If you’re contemplating divorce, you’re likely making one of the hardest decisions in your life. It can be nearly impossible to decide if you want to stay or go. One important thing to recognize is that in a way, not making this decision is as hard as making the decision. For as long as you remain indecisive, you will remain in the relationship in a sort of hazy middle ground.
Not genuinely investing in the relationship, but not making a clean break can make things even more stressful and complicated. That said, divorce is not a decision to be taken lightly or to be made quickly. Read on to find some tips that may help you make the best of the moment you’re in and eventually make the best decision for the future of your family.
Reasons people choose to stay:
Many people choose to stay in a less than stellar relationship simply because they are used to it. It can be intimidating to break off something so familiar even if it hasn’t materialized the way they’d planned. For this reason, it is often easier for younger couples or couples that haven’t been together as long to make a final decision about divorce, while it is more difficult when couples have been together for the majority of their adult lives.
Many parents may choose to stay in a marriage that is not ideal for the sake of their children. If you’re considering this, think about how your current relational state impacts your kids. Are you constantly arguing, or are you able to get along as friends? Is there palpable tension in your home or simply a loss of romance? Sometimes staying together to keep your family unit cohesive can be the right choice, and other times it is not.
What’s really the right choice?
When considering divorce, it’s essential to consider the pros and cons of a divorce reality rather than just your imagined picture of it. Unfortunately, breaking away from your spouse often complicated almost every area of your life. It’s important to ask yourself what you’ll lose when you say goodbye to your partner and what in your life will have to readjust to a new normal. You’ll have to ask yourself if those losses are worth it.
Except in situations of abuse, it’s rarely a good idea to get a divorce based on what you hope to gain from breaking from your partner. If you do, you may realize after the fact that you were simply blaming your partner for struggles that had different roots. For example, being unhappy in your marriage doesn’t automatically mean that you’ll be happy once you’re divorced.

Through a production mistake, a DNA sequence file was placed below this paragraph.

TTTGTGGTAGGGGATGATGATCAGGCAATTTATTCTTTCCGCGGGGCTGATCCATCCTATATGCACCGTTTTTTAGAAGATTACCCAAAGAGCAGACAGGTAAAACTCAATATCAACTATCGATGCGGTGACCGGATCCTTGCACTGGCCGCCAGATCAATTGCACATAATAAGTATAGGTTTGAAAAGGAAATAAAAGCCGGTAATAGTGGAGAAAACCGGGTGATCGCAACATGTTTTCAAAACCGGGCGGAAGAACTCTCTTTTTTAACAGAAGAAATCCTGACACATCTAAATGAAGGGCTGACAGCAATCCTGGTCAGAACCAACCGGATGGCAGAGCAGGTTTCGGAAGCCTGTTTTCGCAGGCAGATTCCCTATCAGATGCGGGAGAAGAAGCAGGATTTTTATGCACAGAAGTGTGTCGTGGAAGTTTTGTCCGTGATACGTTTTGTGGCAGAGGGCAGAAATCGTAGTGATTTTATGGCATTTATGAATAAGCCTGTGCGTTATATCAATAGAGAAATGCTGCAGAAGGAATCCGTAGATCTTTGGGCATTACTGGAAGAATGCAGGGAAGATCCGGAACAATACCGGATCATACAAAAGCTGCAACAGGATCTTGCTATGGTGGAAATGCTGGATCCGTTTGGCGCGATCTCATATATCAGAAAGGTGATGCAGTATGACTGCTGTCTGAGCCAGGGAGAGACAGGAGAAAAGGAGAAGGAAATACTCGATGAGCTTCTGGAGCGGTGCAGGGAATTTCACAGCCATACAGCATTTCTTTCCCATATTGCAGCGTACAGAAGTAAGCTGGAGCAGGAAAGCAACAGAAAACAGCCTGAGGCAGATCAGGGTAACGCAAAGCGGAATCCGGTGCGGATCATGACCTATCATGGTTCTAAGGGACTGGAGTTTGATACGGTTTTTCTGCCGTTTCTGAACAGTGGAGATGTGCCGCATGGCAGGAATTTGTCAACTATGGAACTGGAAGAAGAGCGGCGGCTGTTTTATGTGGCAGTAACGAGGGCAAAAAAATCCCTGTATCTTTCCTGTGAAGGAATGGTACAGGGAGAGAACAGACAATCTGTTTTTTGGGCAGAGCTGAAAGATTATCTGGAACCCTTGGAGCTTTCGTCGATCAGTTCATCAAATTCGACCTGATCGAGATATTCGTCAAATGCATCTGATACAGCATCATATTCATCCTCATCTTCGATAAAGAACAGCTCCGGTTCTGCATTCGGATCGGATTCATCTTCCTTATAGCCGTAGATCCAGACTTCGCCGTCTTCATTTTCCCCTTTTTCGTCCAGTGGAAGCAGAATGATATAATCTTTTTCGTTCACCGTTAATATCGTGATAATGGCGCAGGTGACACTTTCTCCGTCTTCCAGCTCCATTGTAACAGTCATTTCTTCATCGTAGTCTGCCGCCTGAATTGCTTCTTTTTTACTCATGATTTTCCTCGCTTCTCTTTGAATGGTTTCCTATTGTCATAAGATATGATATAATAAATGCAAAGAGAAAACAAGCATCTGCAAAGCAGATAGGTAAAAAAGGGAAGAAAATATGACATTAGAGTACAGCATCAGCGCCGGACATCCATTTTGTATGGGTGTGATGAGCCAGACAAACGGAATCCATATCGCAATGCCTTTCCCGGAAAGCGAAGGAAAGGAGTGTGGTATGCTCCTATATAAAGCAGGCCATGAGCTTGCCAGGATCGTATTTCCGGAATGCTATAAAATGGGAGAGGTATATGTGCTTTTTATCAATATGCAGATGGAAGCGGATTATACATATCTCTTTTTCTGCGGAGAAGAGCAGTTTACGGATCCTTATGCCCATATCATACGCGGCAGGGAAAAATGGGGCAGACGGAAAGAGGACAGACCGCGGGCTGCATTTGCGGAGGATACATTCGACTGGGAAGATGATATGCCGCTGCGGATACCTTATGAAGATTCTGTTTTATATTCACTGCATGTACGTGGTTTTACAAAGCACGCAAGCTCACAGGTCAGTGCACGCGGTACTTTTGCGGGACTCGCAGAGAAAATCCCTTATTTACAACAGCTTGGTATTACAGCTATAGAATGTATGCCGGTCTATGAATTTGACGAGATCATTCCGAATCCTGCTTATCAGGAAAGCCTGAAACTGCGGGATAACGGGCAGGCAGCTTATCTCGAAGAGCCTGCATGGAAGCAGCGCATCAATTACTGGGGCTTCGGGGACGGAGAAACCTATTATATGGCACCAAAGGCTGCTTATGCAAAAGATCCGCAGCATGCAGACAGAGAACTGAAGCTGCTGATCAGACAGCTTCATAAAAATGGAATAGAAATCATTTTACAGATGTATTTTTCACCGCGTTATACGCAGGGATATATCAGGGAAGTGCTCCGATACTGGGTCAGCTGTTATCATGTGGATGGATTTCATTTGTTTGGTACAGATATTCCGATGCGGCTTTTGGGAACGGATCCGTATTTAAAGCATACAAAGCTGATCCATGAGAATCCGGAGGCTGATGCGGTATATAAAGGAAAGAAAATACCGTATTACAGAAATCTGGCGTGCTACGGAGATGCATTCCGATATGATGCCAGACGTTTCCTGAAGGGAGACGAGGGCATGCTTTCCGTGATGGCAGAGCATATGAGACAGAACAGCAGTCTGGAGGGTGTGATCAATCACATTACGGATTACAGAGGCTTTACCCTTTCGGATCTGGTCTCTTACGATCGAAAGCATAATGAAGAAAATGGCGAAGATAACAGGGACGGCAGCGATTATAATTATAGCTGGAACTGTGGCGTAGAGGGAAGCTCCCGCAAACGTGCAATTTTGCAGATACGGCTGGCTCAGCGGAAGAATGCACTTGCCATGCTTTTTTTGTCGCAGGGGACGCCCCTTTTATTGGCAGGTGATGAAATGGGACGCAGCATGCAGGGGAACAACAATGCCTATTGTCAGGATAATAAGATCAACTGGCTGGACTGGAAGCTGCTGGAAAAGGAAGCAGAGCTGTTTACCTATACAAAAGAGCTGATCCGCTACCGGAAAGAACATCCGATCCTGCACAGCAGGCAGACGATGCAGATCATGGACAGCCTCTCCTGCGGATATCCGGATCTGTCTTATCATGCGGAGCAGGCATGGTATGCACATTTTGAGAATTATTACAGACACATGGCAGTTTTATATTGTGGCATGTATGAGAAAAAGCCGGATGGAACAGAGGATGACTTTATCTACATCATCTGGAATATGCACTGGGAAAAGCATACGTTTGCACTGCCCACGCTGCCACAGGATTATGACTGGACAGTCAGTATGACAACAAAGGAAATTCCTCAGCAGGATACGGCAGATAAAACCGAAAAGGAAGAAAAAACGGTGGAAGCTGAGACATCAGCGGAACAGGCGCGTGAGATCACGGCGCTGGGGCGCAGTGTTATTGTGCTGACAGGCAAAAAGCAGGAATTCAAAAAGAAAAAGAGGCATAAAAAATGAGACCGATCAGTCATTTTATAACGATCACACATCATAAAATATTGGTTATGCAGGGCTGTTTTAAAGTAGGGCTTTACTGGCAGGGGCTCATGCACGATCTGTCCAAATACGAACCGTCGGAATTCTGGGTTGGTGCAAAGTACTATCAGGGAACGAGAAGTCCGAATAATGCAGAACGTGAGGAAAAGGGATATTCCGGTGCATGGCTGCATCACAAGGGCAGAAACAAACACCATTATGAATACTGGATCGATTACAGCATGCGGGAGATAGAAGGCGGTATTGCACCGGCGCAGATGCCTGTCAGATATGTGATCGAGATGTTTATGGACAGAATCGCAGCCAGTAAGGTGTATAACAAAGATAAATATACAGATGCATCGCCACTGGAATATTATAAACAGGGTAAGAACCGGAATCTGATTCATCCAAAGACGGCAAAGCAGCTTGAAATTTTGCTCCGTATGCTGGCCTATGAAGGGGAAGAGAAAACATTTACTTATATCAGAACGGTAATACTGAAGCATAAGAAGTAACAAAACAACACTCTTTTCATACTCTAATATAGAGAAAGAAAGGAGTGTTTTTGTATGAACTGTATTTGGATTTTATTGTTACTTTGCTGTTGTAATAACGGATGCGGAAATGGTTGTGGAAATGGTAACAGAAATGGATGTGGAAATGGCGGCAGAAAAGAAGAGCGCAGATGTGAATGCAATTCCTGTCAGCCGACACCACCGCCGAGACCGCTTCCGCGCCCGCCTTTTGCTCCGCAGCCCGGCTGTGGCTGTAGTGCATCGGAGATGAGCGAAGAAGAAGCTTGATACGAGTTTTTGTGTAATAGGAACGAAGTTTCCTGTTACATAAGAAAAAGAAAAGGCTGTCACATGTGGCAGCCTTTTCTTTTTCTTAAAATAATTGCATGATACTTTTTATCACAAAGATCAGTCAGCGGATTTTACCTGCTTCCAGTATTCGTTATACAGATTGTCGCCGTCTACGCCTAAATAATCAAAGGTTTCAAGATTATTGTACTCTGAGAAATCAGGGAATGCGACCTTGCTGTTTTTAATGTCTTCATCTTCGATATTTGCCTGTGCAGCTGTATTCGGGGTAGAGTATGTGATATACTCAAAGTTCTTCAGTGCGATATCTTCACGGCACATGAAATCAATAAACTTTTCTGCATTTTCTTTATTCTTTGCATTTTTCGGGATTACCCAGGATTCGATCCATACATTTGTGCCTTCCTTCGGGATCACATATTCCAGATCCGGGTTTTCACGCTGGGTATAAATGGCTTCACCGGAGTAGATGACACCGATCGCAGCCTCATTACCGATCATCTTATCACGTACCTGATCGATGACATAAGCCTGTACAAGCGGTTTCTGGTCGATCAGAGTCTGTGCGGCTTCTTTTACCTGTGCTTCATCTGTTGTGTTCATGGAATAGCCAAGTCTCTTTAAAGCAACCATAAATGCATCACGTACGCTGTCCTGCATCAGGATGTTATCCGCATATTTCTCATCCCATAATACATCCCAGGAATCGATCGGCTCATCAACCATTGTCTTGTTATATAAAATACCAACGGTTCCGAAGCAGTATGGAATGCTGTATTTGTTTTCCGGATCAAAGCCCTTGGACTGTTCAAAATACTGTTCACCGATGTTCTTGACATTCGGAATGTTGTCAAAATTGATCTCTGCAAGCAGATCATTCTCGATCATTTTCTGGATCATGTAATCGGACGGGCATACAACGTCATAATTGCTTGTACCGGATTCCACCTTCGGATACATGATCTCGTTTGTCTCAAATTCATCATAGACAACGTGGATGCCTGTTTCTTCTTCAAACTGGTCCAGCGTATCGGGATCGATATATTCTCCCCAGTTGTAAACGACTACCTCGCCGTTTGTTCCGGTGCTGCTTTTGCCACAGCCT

Consider these questions when you’re wondering if divorce is really the only right option:
- Do you have anything left to invest in making your marriage work?
- Do you have any forgiveness left for your spouse?
- Do you feel indifferent towards your spouse?
- Does your spouse treat you poorly?
- Do you feel emotionally connected to your spouse in any way?
- Is there a history of abuse or infidelity?
If you’ve answered yes to these questions, your marriage is likely on the rocks.
It’s time to take any steps you can to save your marriage one last time (except in the case of abuse in which you should seek professional help immediately and prioritize your safety) and then to ready yourself for the possibility of divorce.
Before you make a decision:
Divorce is a final decision and is not something to be taken lightly. Before you make such a life-altering decision, it is wise to prepare your life for what’s to come.
First, attempt to make other areas of your life as stress-free as possible.
Practice self-care, do things you enjoy, say no to things you don’t. You’ll need all of your available emotional energy to navigate what’s coming next in your marriage, no matter the outcome.
Make a practical plan for life without your spouse. What assets can you let go, what do you absolutely need to keep? What would be an acceptable custody arrangement? How will you pay the bills? How will you handle childcare? Where will you live? Making these kinds of decisions will set the stage for what your reality will indeed be post-divorce. If you can’t find solutions that leave you feeling content, maybe it’s not the time to end your relationship. If you do go ahead with the divorce, everything will move along much more smoothly if you’ve already given thought to the essential practical decisions.
Take some time to think. If possible, take a weekend away from your spouse. Sometimes the separation can make you think more clearly. Do you miss him or her, or do you feel relieved?
While it’s important to have time alone to clear your head and organize your thoughts, you may also want to take some time to talk to trusted friends and family. Be careful with who you include in this decision, though, as it’s natural for family and friends to have strong feelings and reactions that may not be in your best interest.
Talk to a professional:
It’s important for anyone contemplating divorce to talk to a mental health specialist. You can even consider speaking with a counselor through a virtual service like Lifehelp App. If both parties are willing, you may want to try couples therapy as a first step. A professional can help mediate your disagreements and help you to explore the possibility of making things work. If this does not work or if you are in an abusive relationship, it’s time to see a professional on your own. Mental health professionals can help you to sort through your emotions so that you can make a clear-headed decision and can also help you to process the loss once the decision is made.
Considering divorce is never easy, and neither is finalizing it or returning to a relationship with the knowledge that divorce was once a serious option. Know that you don’t have to do it on your own. Mental health professionals have been trained to be by your side every step of the way.